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Your Toddler's Development: Building Vocabulary

Word Power

To build your child's vocabulary and encourage more abstract thinking, make a point of talking about the specific qualities of particular objects. Rather than just naming the objects as you did when she was one, use more adjectives: a "red sweater," a "tall tower," a "slow turtle." Talk about the shapes of things. An orange is round, but so is a circle, a ball, a teething ring, the mouth of a play tunnel, and so on. Talking about these qualities helps your child make these connections. Also talk about the relationships between objects.

This helps your child to understand:


Board books with brightly colored pictures provide terrific learning tools for vocabulary building.

  • Spatial relationships (over, under, in front, behind, in, out)
  • Size relationships (bigger, smaller, taller, shorter, skinnier, fatter)
  • Temporal relationships (before, after, first, second, third, last)

By appealing to your two-year-old's natural inclination to expand her vocabulary and increase her understanding, you can stimulate her to analyze what she senses, and to make comparisons and connections.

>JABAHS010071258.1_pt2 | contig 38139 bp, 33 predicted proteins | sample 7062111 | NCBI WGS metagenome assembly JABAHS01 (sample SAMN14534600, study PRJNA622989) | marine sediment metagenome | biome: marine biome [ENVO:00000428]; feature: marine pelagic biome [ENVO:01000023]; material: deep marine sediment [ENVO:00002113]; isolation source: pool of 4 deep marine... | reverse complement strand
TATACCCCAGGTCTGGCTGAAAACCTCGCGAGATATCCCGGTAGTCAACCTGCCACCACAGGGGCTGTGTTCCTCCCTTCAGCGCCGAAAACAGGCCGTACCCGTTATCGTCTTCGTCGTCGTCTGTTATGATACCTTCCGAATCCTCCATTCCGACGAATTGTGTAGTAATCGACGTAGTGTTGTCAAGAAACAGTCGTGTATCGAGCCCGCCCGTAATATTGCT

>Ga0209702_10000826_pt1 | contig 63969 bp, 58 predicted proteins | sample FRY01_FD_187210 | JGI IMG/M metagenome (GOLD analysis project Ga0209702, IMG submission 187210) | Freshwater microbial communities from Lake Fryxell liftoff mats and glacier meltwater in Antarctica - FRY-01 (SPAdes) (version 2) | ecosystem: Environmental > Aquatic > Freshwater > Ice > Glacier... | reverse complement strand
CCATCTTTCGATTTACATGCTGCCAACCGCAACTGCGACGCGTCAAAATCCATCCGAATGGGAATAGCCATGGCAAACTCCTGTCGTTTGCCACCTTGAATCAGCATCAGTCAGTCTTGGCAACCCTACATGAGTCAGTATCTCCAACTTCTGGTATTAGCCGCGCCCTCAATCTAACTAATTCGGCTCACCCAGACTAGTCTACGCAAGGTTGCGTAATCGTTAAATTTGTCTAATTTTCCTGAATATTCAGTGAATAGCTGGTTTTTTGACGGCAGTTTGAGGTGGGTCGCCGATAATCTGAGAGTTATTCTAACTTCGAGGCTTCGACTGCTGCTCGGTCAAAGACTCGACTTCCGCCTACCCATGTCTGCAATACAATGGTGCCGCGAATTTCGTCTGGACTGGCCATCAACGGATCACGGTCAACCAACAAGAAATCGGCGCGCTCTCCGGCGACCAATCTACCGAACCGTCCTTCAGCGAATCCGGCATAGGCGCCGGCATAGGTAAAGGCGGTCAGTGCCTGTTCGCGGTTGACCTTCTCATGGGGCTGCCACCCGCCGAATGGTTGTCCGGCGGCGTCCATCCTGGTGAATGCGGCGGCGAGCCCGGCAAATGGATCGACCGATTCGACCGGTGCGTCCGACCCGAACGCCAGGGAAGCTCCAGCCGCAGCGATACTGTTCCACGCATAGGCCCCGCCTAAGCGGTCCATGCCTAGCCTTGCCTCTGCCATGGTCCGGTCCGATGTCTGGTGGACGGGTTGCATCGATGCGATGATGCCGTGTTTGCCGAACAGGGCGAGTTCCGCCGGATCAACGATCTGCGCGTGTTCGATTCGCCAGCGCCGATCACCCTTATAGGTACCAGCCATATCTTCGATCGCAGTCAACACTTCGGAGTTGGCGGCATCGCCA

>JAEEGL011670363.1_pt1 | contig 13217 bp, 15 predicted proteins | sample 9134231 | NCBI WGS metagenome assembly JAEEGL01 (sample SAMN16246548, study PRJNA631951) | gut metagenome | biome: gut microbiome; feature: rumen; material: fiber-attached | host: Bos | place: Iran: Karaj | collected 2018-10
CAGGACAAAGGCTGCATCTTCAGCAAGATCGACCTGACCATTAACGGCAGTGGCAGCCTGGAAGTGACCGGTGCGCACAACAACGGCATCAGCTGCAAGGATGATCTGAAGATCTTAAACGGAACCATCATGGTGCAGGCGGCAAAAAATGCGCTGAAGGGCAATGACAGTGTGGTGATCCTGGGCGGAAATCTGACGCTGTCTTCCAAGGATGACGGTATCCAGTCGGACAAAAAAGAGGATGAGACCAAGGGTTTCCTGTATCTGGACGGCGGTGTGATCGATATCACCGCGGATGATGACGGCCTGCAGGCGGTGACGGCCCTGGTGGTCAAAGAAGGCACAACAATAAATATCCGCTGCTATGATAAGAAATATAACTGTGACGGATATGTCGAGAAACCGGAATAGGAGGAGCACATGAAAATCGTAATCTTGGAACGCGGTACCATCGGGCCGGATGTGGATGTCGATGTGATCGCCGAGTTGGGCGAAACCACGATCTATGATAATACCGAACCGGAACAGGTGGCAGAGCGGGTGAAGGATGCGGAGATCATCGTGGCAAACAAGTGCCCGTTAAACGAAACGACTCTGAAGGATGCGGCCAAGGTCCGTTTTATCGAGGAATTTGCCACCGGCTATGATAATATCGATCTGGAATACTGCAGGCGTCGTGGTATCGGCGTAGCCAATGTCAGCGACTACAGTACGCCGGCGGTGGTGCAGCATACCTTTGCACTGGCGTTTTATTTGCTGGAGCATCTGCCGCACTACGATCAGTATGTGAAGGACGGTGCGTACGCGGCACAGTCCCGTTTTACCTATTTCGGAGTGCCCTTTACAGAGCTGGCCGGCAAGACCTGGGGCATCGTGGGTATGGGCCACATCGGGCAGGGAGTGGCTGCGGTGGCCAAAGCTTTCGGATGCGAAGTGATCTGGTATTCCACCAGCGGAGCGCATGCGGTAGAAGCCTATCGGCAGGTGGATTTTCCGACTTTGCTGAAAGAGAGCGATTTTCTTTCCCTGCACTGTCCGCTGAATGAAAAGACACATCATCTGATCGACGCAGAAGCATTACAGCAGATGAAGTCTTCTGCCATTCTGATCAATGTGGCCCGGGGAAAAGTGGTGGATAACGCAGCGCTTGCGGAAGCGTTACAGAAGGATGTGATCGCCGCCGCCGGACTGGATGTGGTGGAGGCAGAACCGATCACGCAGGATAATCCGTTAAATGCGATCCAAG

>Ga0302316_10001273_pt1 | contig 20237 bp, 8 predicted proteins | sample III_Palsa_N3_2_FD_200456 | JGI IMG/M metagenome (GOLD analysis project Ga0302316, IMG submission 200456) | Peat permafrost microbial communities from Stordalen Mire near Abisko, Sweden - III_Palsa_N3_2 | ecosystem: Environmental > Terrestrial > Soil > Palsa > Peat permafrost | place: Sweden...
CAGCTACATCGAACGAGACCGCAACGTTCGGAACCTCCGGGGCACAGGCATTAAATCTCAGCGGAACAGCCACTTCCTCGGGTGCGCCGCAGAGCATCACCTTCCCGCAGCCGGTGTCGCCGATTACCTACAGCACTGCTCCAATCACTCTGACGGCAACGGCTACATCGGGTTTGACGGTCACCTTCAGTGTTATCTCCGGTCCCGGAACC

Above all, don't make language building a chore. Have fun with language and help your child have fun with it, too. Be ridiculous. Whether you're reading a story, singing a song, or pointing out the sights on a walk, make silly mistakes to see how your child reacts. Point to a picture of a cow and say, "Look, a duck!" Your toddler will think you're delightfully silly and have lots of fun correcting you.

When you're reading a favorite book, singing a familiar song, or reciting a nursery rhyme, leave some of the words out, and then pause for your child to finish the sentence. If your child has heard it enough before, she can probably fill in the blanks perfectly.

If you're doing this while reading a book and she tries to fill in a blank, comes close, but doesn't repeat the words exactly, that's even better. That shows that she is trying to make sense of the words she's hearing and the pictures she's seeing. So don't bother correcting this kind of daring "mistake"—even if your child's word seems totally off base to you. Instead, applaud your child's courage.

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Excerpted from The Complete Idiot's Guide to Parenting a Preschooler and Toddler, Too © 1997 by Keith M. Boyd, M.D., and Kevin Osborn. All rights reserved including the right of reproduction in whole or in part in any form. Used by arrangement with Alpha Books, a member of Penguin Group (USA) Inc.

To order this book visit Amazon's web site or call 1-800-253-6476.


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